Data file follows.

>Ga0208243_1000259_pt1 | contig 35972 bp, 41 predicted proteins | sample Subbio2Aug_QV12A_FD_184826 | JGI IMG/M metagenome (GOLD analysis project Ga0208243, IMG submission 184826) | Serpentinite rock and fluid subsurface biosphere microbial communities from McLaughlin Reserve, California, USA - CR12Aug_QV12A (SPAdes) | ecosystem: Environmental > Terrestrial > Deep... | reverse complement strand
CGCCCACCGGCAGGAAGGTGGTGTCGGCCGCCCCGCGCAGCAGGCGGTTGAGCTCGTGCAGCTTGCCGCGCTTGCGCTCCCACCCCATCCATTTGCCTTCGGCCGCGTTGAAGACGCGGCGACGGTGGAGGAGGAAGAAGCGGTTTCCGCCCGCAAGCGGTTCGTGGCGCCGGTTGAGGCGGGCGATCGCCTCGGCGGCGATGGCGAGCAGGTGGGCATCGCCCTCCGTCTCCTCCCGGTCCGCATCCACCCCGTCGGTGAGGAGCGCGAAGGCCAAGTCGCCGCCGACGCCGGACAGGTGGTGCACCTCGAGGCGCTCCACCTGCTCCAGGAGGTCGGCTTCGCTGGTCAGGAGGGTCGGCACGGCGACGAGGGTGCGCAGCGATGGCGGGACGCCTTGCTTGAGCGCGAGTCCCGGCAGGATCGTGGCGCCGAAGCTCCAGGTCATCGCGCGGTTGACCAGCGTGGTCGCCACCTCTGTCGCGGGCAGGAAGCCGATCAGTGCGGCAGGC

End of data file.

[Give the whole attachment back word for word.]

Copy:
>Ga0208243_1000259_pt1 | contig 35972 bp, 41 predicted proteins | sample Subbio2Aug_QV12A_FD_184826 | JGI IMG/M metagenome (GOLD analysis project Ga0208243, IMG submission 184826) | Serpentinite rock and fluid subsurface biosphere microbial communities from McLaughlin Reserve, California, USA - CR12Aug_QV12A (SPAdes) | ecosystem: Environmental > Terrestrial > Deep... | reverse complement strand
CGCCCACCGGCAGGAAGGTGGTGTCGGCCGCCCCGCGCAGCAGGCGGTTGAGCTCGTGCAGCTTGCCGCGCTTGCGCTCCCACCCCATCCATTTGCCTTCGGCCGCGTTGAAGACGCGGCGACGGTGGAGGAGGAAGAAGCGGTTTCCGCCCGCAAGCGGTTCGTGGCGCCGGTTGAGGCGGGCGATCGCCTCGGCGGCGATGGCGAGCAGGTGGGCATCGCCCTCCGTCTCCTCCCGGTCCGCATCCACCCCGTCGGTGAGGAGCGCGAAGGCCAAGTCGCCGCCGACGCCGGACAGGTGGTGCACCTCGAGGCGCTCCACCTGCTCCAGGAGGTCGGCTTCGCTGGTCAGGAGGGTCGGCACGGCGACGAGGGTGCGCAGCGATGGCGGGACGCCTTGCTTGAGCGCGAGTCCCGGCAGGATCGTGGCGCCGAAGCTCCAGGTCATCGCGCGGTTGACCAGCGTGGTCGCCACCTCTGTCGCGGGCAGGAAGCCGATCAGTGCGGCAGGC